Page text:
In what has been heralded by Armenian and Turkish diplomats as "football diplomacy," Turkish President Abdullah Gül and Foreign Minister Ali Babacan joined Armenian President Serge Sarkisian and Foreign Minister Edvard Nalbandian earlier this month to watch the two nations' teams play a World Cup qualifying match in the Armenian capital of Yerevan. The face-to-face meeting, the first ever since Armenia became an independent nation in 1991, removed "a key psychological barrier" that has existed between the two nations and was a clear first step forward in the process of reconciliation between the two neighbors.
Turkey closed the border with its eastern neighbor in 1993 to protest the independence claims of the ethnically Armenian enclave of Nagorno-Karabakh in territorial Azerbaijan. Armenian efforts to garner international recognition of the 1915 Armenian massacres as "genocide" have also deepened the mutual suspicions both countries harbor towards one another. But the strained relations have weakened the position of both nations economically, politically and socially in the ever critical South Caucasus region.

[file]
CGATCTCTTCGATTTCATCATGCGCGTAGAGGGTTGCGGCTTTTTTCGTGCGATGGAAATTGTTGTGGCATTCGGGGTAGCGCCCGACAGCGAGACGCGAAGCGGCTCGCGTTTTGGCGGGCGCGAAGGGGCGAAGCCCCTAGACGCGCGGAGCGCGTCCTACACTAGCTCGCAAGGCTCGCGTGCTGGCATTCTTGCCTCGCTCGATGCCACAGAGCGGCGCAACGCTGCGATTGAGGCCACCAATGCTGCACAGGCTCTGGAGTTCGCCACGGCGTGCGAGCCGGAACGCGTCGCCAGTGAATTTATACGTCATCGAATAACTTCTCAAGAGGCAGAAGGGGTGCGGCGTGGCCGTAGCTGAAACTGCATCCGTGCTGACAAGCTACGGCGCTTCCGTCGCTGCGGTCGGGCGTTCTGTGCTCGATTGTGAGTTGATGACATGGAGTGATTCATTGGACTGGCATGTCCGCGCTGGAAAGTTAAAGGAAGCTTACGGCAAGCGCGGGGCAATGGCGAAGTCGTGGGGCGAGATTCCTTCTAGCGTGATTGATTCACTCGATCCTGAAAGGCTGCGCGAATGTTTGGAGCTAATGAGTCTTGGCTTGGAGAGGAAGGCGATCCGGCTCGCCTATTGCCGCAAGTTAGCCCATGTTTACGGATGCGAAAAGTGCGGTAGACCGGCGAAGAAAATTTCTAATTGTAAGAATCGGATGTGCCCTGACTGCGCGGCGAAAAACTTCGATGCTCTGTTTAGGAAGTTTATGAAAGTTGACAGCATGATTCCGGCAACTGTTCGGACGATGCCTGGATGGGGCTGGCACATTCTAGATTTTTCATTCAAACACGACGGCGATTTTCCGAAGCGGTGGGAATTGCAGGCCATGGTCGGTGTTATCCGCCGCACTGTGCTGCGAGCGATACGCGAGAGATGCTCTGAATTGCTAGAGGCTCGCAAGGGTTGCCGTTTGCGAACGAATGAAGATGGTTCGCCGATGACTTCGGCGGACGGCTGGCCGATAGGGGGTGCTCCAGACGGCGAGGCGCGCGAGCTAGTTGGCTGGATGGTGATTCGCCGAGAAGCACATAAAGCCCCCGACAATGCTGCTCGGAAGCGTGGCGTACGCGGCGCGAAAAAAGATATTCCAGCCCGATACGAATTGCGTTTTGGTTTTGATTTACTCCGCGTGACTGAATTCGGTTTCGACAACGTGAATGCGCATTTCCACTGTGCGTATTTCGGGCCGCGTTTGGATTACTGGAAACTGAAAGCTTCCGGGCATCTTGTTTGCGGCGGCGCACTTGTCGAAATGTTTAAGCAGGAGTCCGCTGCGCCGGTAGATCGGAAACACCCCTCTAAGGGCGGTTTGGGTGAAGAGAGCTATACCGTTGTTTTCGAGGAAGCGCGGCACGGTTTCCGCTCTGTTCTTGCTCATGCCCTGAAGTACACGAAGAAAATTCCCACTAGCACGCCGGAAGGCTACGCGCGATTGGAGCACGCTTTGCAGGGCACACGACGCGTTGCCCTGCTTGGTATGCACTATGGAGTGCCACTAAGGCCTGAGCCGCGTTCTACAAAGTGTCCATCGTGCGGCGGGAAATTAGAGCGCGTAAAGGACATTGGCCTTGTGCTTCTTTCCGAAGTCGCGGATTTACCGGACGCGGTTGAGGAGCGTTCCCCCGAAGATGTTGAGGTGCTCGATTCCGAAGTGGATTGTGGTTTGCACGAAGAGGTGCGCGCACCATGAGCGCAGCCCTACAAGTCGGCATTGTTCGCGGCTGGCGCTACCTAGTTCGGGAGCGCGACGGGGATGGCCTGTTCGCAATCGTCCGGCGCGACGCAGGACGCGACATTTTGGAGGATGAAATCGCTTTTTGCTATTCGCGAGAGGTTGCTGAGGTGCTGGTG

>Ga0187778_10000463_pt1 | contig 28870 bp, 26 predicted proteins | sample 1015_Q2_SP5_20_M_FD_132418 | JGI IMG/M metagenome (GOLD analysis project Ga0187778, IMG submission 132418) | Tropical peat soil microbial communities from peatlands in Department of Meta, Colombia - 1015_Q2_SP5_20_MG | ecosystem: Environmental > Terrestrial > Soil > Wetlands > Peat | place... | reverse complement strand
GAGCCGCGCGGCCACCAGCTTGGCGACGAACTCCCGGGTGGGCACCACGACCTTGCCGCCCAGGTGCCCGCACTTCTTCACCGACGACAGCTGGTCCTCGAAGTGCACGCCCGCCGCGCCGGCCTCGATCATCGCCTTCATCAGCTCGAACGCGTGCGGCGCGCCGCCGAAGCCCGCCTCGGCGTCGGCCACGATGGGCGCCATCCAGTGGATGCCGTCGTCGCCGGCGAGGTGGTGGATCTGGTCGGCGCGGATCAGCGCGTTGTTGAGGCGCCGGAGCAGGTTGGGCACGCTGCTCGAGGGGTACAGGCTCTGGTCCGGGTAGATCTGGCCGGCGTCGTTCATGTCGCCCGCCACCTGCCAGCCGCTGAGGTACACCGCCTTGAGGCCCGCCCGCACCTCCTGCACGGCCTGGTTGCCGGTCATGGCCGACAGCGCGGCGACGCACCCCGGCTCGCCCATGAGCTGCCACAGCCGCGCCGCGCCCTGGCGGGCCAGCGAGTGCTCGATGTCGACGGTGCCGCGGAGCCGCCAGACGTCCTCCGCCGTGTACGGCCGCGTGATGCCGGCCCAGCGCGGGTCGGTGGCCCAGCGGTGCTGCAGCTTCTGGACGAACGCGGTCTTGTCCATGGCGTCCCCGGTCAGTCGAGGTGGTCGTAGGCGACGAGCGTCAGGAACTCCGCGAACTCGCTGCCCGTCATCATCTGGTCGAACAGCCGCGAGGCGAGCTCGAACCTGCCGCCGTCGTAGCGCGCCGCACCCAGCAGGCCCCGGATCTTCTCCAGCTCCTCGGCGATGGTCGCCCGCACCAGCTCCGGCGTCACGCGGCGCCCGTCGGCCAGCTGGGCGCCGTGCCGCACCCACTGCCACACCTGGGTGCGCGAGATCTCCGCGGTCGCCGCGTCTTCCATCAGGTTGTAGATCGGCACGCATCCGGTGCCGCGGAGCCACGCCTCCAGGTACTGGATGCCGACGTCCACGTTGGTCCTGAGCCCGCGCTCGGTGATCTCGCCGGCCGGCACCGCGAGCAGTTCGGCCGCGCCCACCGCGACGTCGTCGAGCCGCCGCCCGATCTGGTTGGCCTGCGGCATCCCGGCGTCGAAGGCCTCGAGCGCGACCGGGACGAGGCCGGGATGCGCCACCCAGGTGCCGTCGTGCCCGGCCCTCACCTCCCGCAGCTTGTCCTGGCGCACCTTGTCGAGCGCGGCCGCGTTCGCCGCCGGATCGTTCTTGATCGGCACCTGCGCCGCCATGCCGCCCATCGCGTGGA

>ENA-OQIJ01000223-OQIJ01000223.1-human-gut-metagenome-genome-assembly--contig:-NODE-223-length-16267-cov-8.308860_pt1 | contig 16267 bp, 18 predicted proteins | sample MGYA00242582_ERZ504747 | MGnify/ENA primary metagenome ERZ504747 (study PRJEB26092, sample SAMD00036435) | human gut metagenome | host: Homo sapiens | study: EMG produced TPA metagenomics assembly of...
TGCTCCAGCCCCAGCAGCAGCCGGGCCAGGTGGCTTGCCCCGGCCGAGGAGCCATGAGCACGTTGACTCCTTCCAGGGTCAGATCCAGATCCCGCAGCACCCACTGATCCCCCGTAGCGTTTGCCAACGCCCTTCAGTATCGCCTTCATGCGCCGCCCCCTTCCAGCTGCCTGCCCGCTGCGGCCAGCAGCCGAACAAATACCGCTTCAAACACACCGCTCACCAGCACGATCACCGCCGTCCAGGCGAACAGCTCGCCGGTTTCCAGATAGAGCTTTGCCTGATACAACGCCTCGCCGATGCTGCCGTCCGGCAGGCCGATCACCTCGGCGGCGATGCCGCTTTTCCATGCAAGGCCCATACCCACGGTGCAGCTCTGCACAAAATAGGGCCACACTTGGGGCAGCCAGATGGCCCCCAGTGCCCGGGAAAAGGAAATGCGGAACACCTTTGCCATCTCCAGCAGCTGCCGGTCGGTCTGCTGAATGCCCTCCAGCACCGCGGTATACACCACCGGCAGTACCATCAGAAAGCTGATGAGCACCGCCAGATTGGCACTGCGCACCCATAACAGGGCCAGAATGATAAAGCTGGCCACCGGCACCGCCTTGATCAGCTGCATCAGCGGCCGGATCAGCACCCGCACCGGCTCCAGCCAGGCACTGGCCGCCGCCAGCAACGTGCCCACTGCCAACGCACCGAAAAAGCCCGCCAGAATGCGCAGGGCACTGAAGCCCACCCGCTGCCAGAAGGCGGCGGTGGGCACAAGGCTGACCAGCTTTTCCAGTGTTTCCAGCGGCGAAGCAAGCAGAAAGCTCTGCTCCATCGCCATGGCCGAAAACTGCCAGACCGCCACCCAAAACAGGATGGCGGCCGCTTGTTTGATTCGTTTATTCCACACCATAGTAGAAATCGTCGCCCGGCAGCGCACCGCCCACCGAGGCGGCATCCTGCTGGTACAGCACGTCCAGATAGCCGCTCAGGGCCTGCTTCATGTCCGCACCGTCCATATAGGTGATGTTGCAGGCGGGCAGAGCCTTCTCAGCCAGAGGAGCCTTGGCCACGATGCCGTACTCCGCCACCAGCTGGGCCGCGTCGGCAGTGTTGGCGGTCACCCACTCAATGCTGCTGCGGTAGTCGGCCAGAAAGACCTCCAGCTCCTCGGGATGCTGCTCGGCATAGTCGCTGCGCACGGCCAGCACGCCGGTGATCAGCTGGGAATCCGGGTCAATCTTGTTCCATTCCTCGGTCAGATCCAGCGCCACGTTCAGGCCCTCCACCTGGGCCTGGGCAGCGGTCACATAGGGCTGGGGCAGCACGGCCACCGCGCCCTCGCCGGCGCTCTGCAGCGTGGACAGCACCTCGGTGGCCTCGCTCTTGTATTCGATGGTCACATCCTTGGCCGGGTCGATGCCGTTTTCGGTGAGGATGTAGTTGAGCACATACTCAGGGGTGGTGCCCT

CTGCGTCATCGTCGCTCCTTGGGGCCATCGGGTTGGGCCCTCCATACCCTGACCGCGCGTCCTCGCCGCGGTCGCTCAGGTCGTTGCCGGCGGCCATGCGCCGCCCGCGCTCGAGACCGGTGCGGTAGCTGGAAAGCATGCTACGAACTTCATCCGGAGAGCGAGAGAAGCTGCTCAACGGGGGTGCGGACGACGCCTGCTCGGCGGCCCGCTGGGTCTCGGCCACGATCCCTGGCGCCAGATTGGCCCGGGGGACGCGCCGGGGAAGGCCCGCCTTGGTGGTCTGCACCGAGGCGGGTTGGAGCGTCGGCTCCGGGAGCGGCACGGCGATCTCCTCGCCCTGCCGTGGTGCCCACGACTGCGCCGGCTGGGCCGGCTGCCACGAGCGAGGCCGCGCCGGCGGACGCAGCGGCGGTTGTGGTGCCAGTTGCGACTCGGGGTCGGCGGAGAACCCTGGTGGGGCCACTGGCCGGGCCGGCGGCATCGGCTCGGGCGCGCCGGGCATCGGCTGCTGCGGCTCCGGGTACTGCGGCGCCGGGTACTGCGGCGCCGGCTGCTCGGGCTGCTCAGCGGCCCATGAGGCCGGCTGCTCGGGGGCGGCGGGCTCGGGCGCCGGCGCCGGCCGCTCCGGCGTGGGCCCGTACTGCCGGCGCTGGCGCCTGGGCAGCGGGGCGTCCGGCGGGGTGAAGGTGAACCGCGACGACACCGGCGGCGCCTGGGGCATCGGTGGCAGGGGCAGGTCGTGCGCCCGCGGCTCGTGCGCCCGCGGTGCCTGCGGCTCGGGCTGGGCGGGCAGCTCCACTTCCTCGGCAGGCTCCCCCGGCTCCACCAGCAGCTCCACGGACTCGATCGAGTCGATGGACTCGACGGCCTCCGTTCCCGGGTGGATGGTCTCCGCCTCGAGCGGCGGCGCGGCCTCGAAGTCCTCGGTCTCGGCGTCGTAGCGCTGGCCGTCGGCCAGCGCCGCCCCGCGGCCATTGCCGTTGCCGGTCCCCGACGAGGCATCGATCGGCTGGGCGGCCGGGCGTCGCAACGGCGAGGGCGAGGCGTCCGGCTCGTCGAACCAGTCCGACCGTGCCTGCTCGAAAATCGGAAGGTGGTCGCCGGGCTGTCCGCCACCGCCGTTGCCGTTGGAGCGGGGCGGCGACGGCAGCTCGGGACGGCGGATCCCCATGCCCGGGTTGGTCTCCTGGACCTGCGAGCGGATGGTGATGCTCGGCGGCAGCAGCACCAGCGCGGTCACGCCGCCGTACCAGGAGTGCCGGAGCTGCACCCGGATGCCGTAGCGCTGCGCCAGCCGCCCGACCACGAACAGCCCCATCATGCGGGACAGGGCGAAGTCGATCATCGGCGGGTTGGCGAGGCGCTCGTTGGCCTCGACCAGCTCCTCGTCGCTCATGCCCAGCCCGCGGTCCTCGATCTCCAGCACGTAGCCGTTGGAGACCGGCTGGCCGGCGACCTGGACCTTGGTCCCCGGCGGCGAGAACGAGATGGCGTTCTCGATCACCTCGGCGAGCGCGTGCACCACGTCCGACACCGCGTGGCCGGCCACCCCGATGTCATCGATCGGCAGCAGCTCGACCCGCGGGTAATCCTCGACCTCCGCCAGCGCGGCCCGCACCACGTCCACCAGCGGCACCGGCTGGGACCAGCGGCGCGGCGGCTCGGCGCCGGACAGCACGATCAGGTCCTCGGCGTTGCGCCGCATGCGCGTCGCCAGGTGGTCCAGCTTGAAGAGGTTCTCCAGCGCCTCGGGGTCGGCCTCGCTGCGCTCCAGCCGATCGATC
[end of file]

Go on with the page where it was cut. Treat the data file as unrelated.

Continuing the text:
Turkish reports put a positive spin on the so-called "midnight diplomacy." Contentious issues such as the genocide question were never brought up, and while Sarkisian did speak passionately about Nagorno-Karabakh, an issue that's taken on added significance to Turkey since Russia's recognition of South Ossetia and Abkhazia, the meeting still generated momentum for the upcoming three-party talks between Turkey, Armenia and Azerbaijan at the U.N. General Assembly Meeting on Sept. 23.